Jason Isbell & the 400 Unit Put Their Musical Maturity on Display at Jacobs Pavilion at Nautica

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SCOTT SANDBERG
  • Scott Sandberg
For their last studio effort, 2017’s The Nashville Sound, Jason Isbell & the 400 Unit recorded at RCA Studio A, and for the first time since 2011's Here We Rest, Isbell's backing band, the 400 Unit, receives co-billing on the album.

It’s suggestive of the way in which the 400 Unit has played a bigger role in developing Isbell’s Southern rock/alt-country sound. Last night during a 90-minute set at Jacobs Pavilion at Nautica, Isbell and his bandmates put on a stellar show that showed just how much they’ve matured.



You can see a slideshow of photos from the concert here.

The concert commenced with “Hope the High Road,” a mid-tempo tune that Isbell, who wore tight black jeans and a tight-fitting black short-sleeved shirt, punctuated with a searing mid-song guitar solo. Some slide guitar brought out the twang of “24 Frames,” and the band cranked up the guitars for “Anxiety,” a song that benefited from blinding strobes.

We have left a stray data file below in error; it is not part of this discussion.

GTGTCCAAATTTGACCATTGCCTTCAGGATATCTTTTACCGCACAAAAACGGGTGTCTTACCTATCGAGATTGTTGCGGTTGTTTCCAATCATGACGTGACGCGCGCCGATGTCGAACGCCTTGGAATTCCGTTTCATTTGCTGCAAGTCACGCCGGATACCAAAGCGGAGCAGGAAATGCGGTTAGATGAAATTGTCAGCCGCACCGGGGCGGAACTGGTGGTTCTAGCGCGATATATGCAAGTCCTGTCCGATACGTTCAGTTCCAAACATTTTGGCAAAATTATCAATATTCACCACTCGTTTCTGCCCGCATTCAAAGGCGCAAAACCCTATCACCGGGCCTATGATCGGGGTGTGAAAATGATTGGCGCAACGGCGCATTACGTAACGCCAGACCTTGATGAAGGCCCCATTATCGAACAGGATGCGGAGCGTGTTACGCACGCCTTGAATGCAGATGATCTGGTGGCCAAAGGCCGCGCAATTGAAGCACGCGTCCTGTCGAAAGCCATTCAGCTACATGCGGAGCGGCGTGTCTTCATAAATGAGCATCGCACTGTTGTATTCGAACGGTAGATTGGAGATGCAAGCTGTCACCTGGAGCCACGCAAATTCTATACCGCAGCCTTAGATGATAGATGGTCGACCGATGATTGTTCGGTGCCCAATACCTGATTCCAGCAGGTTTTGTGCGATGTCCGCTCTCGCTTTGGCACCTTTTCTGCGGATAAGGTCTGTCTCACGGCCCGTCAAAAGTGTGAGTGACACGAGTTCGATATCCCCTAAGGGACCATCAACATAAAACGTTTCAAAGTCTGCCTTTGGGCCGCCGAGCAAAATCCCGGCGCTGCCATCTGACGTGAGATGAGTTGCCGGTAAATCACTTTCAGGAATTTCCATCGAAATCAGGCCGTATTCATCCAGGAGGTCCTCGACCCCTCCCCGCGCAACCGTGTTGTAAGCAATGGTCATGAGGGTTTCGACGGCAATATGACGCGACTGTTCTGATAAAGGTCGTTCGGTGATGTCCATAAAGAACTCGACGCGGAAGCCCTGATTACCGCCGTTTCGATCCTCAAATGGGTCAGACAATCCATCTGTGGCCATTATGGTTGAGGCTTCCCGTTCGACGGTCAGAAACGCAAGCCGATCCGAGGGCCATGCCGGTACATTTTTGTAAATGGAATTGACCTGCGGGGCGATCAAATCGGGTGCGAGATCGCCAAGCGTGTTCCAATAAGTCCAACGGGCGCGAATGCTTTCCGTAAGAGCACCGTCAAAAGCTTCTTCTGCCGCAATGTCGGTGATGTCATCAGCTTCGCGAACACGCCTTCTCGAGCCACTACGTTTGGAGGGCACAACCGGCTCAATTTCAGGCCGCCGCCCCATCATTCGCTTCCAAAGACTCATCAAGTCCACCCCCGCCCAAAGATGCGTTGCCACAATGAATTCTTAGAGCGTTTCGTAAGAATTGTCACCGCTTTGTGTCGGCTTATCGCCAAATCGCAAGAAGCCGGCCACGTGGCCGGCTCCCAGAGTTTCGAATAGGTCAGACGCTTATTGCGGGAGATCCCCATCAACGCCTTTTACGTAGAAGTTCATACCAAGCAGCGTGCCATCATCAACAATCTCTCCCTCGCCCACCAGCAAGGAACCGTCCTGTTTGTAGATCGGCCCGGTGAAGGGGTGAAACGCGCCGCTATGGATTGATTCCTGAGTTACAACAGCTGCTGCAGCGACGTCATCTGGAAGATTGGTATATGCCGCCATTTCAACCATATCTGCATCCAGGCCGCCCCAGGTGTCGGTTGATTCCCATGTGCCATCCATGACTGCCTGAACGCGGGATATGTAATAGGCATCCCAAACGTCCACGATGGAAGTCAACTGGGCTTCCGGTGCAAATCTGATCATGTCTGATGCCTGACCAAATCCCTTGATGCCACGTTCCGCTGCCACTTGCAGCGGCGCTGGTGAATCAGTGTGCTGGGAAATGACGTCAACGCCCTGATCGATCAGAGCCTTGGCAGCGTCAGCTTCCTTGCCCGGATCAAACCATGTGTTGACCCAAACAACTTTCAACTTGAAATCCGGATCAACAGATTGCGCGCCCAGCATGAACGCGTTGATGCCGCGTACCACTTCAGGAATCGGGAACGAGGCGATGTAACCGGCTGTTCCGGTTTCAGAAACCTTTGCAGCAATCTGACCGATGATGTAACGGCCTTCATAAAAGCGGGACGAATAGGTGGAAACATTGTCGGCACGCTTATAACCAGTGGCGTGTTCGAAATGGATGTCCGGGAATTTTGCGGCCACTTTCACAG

“Codeine” came off like it was one of Skynyrd’s best ballads, and Isbell capably snarled his way through “White Man’s World,” an indictment of the prejudice and racism that exists in the South (and throughout the States).

Isbell and Co. delivered "Decoration Day," the 19-song set’s centerpiece, as the majestic Southern rock anthem that it is. Isbell’s quivering vocals gave the track, a tune he wrote during his tenure with Drive-By Truckers, a real edge.

With its driving guitars and harmony vocals, “Cumberland Gap,” another highlight, felt like it could’ve been a R.E.M. number from the mid-’90s, and the set’s final number, “Never Gonna Change,” found Isbell capably returning to the Drive-By Truckers’ catalog. The audience, which filled about two-thirds of the venue, greeted the track with exuberant hoots and hollers.

The two-song encore received a standing ovation and showed just how far Isbell, who at one point in the show reminisced about playing the Beachland (he and the Truckers once delivered a particularly sloppy set at the club’s tiny tavern), has come. The four-piece 400 Unit capably brought the songs to life, adding accordion, keyboards and slide guitar to create rich sonic tapestries that showed a respect for American roots rock.

Wire-thin singer-guitarist Aaron Lee Tasjan opened the show with a high-energy set that showed off his sharp songwriting skills. Old-school organ riffs often filtered into his songs, and Tasjan, who grew up in New Albany, Ohio and had just come off the road from a tour with Social Distortion, said he particularly enjoyed playing to an audience that was a "lot less angry" than the Social D crowd.  

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